• It would have conducted audit procedures for 28 years on: deposits, loans, NII (net interest income); valuations of assets, liabilities, short and long-term securities, along with mark-to-market adjustments, market risk, credit risk and operational risk models & pricing.
    • What dialogue was the auditor having with SVB management, including the CFO, CRO, and chief auditor?
  1. What was the role of the Board of Directors? What was the role of the Audit Committee, Finance Committee and Risk Committee of SVB?
    • The SVB Board appears to have qualified board members including a former EY Vice Chair and audit partner, former CEO of investment banking at Barclays, former Under Secretary for Domestic Finance, U.S. Department of Treasury, and former president of business process outsourcing at Accenture.
    • What do the Board minutes say when KPMG presented its 2022 audit report, including the “critical audit matter”, to the Board, and Audit, Finance and Risk Committees?
    • Was complete, transparent information being reported to the Board of Directors, and in ways they could decipher what was going on?
  1. What do SVB regulatory filings reveal? What was/is the role of federal and state regulators, such as the Federal Reserve, FDIC, OCC, during the past 12 months of dramatic increase in interest rates?
    • Was regulatory reporting accurate, transparent, with substance matching form?
    • If the regulatory reporting was accurate and complete, issues should have been identified much sooner by SVB, regulators and auditors. Regulatory filings are continuous and at least quarterly and yearly. Corrective action and risk mitigation could have occurred earlier.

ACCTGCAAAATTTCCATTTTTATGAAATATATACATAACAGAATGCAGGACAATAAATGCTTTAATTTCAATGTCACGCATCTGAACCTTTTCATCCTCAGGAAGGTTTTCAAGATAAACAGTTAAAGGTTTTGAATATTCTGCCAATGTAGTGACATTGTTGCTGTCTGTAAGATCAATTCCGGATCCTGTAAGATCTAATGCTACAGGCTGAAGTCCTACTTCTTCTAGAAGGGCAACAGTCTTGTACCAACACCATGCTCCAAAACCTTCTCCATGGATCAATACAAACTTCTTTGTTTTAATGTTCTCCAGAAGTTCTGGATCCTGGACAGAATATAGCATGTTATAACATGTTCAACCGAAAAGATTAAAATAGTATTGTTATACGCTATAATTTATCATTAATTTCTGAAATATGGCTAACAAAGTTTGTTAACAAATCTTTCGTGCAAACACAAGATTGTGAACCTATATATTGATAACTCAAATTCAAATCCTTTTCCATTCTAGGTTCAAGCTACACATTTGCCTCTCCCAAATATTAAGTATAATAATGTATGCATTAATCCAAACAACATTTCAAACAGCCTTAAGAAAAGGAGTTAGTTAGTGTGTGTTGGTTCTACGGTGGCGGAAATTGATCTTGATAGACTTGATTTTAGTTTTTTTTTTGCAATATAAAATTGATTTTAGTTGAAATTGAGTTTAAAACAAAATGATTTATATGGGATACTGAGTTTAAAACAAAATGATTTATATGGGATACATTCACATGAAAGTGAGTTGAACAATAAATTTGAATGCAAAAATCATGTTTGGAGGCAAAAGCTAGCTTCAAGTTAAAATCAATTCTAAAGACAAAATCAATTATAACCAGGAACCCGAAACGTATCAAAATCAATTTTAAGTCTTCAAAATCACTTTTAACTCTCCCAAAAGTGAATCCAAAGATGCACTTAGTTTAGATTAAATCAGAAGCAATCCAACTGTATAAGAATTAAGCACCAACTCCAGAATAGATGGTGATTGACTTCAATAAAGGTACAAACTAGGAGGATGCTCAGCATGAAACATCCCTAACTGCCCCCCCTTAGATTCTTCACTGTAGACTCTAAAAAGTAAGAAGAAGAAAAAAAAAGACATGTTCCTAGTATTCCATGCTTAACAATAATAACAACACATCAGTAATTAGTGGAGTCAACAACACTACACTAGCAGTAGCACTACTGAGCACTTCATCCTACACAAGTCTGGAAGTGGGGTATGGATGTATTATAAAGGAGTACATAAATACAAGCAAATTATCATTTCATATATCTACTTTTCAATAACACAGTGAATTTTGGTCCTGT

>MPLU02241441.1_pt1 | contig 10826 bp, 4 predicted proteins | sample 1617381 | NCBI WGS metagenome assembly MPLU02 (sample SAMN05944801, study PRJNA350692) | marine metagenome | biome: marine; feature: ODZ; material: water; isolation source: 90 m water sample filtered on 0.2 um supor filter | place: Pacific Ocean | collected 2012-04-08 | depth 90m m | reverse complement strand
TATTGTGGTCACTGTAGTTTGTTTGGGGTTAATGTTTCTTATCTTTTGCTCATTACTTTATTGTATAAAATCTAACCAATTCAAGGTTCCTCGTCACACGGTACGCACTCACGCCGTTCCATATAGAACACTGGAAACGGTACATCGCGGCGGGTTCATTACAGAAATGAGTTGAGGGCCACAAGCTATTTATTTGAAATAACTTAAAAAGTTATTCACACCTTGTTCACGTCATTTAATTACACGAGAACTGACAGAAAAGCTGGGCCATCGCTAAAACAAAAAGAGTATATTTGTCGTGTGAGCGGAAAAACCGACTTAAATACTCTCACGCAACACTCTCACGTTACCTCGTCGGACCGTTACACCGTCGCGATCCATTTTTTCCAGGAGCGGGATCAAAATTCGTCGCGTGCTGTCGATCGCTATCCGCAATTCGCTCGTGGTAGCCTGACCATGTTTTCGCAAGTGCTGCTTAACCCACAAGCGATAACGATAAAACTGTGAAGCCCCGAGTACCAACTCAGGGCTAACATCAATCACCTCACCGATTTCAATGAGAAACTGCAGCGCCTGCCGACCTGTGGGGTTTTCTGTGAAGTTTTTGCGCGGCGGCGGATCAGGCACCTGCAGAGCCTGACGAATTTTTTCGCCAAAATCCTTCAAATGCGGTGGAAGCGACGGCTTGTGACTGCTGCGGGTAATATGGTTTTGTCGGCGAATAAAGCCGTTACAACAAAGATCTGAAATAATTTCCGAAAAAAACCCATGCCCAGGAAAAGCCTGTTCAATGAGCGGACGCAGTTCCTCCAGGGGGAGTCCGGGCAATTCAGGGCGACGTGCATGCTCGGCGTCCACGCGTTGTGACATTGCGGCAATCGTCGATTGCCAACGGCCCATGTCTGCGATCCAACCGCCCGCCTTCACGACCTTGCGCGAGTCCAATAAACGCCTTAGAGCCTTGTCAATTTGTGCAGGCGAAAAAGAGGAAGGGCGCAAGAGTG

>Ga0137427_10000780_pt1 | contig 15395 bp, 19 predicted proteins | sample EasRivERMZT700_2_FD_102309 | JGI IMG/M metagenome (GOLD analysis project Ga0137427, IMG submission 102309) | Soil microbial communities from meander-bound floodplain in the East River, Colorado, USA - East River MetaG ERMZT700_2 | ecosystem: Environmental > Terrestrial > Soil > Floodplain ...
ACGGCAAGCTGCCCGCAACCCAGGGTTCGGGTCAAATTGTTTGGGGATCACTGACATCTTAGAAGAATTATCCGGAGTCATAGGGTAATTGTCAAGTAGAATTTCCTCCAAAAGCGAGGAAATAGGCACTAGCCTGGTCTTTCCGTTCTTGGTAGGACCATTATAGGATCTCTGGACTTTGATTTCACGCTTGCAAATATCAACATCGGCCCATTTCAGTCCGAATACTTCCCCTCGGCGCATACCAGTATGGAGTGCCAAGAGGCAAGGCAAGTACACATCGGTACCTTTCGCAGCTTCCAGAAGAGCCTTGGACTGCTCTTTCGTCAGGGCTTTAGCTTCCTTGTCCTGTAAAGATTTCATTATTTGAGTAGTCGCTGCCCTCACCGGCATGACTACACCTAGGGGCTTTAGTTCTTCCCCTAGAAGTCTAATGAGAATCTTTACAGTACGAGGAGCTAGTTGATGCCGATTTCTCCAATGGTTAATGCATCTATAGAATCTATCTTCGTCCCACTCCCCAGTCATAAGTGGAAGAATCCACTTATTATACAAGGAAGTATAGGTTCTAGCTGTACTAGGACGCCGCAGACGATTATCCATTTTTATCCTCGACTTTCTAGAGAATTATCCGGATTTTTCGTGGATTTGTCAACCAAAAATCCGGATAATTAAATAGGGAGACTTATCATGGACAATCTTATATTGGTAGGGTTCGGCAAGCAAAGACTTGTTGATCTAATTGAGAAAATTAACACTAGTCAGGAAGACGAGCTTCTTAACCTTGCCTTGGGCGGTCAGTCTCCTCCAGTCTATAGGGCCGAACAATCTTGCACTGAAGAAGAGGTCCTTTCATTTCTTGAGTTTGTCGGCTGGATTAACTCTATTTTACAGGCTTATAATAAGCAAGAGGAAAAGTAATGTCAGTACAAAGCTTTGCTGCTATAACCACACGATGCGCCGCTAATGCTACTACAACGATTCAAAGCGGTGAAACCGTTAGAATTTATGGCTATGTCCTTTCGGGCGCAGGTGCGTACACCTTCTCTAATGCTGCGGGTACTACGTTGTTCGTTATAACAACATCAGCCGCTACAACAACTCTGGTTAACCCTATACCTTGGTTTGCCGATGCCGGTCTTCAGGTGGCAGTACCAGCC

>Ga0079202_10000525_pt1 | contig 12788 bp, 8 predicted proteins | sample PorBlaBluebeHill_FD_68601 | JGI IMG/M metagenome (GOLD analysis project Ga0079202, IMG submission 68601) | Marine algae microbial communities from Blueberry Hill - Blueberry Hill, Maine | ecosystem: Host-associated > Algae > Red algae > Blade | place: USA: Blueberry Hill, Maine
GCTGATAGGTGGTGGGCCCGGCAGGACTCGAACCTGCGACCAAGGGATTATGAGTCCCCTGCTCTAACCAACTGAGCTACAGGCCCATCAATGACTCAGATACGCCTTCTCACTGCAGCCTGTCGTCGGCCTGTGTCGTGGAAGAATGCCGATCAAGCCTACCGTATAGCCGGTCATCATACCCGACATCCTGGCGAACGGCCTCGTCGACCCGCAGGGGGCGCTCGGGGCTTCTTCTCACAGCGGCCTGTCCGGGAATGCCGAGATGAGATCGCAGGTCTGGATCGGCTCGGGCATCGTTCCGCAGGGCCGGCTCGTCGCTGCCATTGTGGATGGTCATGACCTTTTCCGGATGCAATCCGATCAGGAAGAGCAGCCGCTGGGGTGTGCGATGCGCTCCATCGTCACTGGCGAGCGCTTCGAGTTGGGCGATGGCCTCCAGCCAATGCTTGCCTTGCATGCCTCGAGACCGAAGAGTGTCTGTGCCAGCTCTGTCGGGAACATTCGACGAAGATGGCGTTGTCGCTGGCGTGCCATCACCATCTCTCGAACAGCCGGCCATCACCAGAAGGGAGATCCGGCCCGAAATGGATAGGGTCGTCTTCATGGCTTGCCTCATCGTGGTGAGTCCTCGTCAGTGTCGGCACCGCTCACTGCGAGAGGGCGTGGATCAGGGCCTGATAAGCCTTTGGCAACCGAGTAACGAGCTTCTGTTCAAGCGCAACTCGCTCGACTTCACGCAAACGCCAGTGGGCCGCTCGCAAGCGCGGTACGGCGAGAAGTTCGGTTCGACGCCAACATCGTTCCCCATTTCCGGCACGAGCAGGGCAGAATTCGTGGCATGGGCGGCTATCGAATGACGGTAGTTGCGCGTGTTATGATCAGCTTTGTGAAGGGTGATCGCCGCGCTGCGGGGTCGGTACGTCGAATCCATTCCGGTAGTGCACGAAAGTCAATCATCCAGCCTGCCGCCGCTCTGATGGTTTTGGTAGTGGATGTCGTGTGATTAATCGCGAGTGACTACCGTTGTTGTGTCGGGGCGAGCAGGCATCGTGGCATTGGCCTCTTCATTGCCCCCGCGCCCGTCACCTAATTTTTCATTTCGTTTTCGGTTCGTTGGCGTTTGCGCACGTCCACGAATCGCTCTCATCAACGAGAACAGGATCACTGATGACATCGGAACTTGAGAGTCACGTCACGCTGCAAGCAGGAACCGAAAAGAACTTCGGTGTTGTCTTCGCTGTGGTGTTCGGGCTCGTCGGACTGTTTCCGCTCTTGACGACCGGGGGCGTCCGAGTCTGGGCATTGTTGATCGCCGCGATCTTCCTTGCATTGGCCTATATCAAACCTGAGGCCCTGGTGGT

• The Federal Reserve raised interested rates 4.5% (to 4.75%) over the past 12 months. We have not seen such a dramatic increase in interest rates in decades. How were regulators monitoring the impact of this on banks real time? How were regulators monitoring if banks were effectively managing and calibrating all risk metrics timely such as capital adequacy, asset & liability matching, etc.?
    • The FDIC insurance limited was raised to $250,000 per depositor, per institution in 2008. How do regulators, such as the FDIC, continuously evaluate and modernize risk protection measures to address the dynamic needs of stakeholders?
  1. What issues and insights, if any, were reported by the 23 equity research analysts covering and analyzing SVB?
    • Equity research analysts should have deep domain on the companies they cover, know the management teams, understand the business and risk models, regulations impacting the company.
    • These 23 equity research analysts work for big publicly traded and private investment banks.